Tricuspid Valve

Tricuspid Valve

The Common Vein

Copyright 2009



The Tricuspid Valve is the right atrioventricular valve, placed between the right atrium and the right ventricle. Structurally its components include a fibrous annular ring, leaflet tissue, chordae tendineae, and papillary muscles. Functionally it guards the inlet of the right ventricle and also directs flow toward the outflow segment during systole.

Diseases of the tricuspid valve may be primary (intrinsic valve disease- Ebstein anomaly, Infective endocarditis, carcinoid heart disease) or secondary (subsequent to left heart disease).

Diagnosis of primary tricuspid

valve disease is rarely suspected, as these group of disorders receives less attention both clinically and in the literature because of their rarity.  However an almost invariable consequence of tricuspid valve disease either stenosis or incompetence  is elevated right atrial pressure (1) which promotes systemic venous congestion and may manifests clinically with engorged neck veins, elevated jugular venous pressures, hepatic congestion, abdominal edema and bilateral pitting pedal edema. Chest radiography may show RV enlargement in some cases but is not specific for tricuspid disease. EKG too is non specific and but may provide corroborative evidence in the form of right ventricular hypertrophy and “strain” with right axis duration or right atrial enlargement with prominent tall  P-waves  (2). Two dimensional echocardiography with spectral and color flow Doppler evaluation provides anatomical and functional assessment of the tricuspid valve and is the most definitive modality for diagnosing tricuspid valve disease  (2). Transesophageal echocardiography is indicated for better anatomic definitions of the valve lesions or precise measurement of the tricuspid annulus  (2). Prior to the advent of diagnostic echocardiography, cardiac catheterization was used to confirm the presence and severity of tricuspid stenosis, but should rarely, if ever, be undertaken in this era  (2).

Structural Considerations:

The tricuspid valve,  so called because of its  three triangular or trapezoidal leaflets , is the most apically (or caudally) placed valve  (2)and with the largest orifice (11.0 cm circumference on average 1 )among the four valves of the heart . The tricuspid valve complex includes the fibrous annular ring, leaflet tissue, chordae tendineae, and papillary muscles.

 Tricuspid annulus: The fibrous annulus, oval in shape expands in diastole when it becomes circular  to provides for unimpeded inflow and constricts during mid systole to provide effective valve closure  (2). It has an average major diameter on two-dimensional echocardiography of 3.0 to 3.5 cm in adults and an annular orifice area  about 20% larger than that of the  left sided mitral valve to provide for  RV inflow to occur at a lower velocities (peak early velocities <1.0 m/s )and lower pressure drops (mean gradient across the tricuspid orifice in diastole being < 2 mm Hg) relative to those on the left side of the heart 2.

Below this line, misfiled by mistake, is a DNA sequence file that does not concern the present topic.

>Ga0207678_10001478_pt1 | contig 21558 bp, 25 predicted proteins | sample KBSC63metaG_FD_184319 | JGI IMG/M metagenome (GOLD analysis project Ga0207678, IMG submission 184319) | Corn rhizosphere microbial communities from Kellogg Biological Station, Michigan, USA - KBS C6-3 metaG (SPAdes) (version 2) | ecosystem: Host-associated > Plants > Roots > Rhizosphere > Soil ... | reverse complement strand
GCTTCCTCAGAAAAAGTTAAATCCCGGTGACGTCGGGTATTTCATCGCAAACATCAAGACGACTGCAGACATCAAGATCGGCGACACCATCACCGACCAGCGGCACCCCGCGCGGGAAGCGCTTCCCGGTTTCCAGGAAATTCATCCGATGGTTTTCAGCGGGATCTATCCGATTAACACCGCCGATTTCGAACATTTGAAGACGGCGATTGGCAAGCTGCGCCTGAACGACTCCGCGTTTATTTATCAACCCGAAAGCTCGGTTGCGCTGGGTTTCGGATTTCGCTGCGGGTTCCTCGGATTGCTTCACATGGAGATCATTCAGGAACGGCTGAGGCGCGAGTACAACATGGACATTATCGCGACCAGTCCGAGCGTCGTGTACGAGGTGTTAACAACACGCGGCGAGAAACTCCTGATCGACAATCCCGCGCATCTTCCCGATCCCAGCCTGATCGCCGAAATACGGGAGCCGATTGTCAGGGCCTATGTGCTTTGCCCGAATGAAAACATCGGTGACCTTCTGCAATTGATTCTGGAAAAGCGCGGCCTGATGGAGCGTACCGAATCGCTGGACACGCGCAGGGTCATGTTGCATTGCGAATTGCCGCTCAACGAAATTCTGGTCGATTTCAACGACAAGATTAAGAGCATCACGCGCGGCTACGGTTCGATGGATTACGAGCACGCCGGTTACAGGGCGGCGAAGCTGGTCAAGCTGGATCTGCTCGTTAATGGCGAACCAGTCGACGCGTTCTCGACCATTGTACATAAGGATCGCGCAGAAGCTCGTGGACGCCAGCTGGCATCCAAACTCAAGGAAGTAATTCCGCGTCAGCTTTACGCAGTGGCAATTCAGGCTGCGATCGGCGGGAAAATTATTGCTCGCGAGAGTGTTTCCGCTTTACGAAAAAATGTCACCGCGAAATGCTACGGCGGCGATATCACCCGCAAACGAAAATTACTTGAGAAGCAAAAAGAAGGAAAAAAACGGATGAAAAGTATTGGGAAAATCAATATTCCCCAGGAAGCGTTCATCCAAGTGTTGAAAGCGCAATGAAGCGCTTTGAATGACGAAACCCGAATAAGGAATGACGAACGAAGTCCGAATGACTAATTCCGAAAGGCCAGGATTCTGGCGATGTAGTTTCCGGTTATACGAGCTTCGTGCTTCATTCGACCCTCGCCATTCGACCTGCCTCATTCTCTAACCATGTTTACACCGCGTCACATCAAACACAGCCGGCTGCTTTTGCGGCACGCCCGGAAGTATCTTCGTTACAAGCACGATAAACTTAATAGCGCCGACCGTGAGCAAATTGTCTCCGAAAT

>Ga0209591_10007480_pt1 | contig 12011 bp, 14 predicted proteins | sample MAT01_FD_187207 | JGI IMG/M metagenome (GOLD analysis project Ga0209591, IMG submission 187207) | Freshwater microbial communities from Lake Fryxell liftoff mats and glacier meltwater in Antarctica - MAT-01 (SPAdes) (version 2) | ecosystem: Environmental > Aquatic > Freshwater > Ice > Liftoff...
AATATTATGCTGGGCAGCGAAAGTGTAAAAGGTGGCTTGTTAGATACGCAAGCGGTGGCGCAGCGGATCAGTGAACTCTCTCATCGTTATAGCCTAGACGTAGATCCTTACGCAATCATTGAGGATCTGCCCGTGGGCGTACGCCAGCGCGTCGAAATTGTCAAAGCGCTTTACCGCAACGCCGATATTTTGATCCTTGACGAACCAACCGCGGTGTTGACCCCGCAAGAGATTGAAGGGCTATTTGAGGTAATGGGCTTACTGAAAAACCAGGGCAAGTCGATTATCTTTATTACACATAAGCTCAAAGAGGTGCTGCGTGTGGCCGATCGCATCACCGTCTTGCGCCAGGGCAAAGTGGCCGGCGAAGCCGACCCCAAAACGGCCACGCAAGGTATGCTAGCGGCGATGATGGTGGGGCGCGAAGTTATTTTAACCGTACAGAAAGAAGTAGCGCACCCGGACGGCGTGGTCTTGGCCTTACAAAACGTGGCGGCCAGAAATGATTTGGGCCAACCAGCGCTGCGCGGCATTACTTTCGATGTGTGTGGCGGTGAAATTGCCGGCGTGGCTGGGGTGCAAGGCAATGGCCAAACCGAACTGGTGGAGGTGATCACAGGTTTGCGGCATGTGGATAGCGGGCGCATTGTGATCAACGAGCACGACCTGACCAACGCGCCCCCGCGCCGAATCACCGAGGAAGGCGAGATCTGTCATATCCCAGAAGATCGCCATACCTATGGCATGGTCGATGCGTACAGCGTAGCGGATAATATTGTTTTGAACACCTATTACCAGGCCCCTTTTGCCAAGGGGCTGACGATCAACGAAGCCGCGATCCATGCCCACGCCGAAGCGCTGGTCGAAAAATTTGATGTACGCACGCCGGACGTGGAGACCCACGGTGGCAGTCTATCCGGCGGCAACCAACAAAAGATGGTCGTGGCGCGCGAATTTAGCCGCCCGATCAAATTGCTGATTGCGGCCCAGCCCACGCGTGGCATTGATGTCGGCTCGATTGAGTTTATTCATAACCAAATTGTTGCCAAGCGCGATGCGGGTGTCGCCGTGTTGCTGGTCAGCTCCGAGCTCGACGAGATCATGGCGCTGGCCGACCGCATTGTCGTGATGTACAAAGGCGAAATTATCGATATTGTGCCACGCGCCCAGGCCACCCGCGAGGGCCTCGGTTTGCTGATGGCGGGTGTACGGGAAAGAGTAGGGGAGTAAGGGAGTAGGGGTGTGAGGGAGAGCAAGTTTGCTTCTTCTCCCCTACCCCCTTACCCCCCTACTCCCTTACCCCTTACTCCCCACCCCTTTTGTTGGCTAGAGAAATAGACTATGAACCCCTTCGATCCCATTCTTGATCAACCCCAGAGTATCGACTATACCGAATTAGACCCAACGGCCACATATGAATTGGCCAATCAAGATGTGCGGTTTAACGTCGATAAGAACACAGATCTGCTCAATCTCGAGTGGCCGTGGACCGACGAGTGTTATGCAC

Leaflets: The tricuspid valve has three leaflets – one each large, anterior and septal leaflets  and  a small functionally insignificant posterior one (2).

The septal leaflet unique to the tricuspid valve attaches to both membranous and muscular portions of the septum and is displaced toward the apex relative to the anterior mitral leaflet (1). The anterior leaflet is attached to the anterolateral margin.

Papillary muscles: There are three groups of papillary muscles (anterior, posterior and septal),. Septal papillary muscle – as the name suggests arises from the septum, Anterior papillary muscle – largest and most prominent arises from the anterior wall while the posterior papillary muscle which may consist of several parts arises from the inferior wall. The origin of papillary muscles from the septal surface is a unique feature of the right ventricle (3).

Chordae: The chordae arising from the papillary muscles inserted into two adjacent leaflet  (2). Anterior papillary muscle chordae (anterior and posterior leaflets), Posterior papillary muscle chordate (posterior and septal) and Septal chordae (anterior and septal leaflet). This attachment of cords to adjacent leaflets , prevents their separation and inversion when tension is applied during ventricular systole.

One other unique feature of the tricuspid valve is the direct attachment of chords from the septal leaflet into the septum (3).Chordal attachments to the septal surface are never seen in the morphologically left ventricle except when the tricuspid valve straddles and inserts on to the left ventricular septal aspect (3).

Functional Considerations:

The valve by dilation of the annulus and relaxation of the chordate during diastole allows inflow into the right ventricle. The opposite accounts for systolic narrowing to prevent backward flow into the right atrium and to direct flow into the RVOT.  More on functional aspects are discussed in the physiology section of the heart module.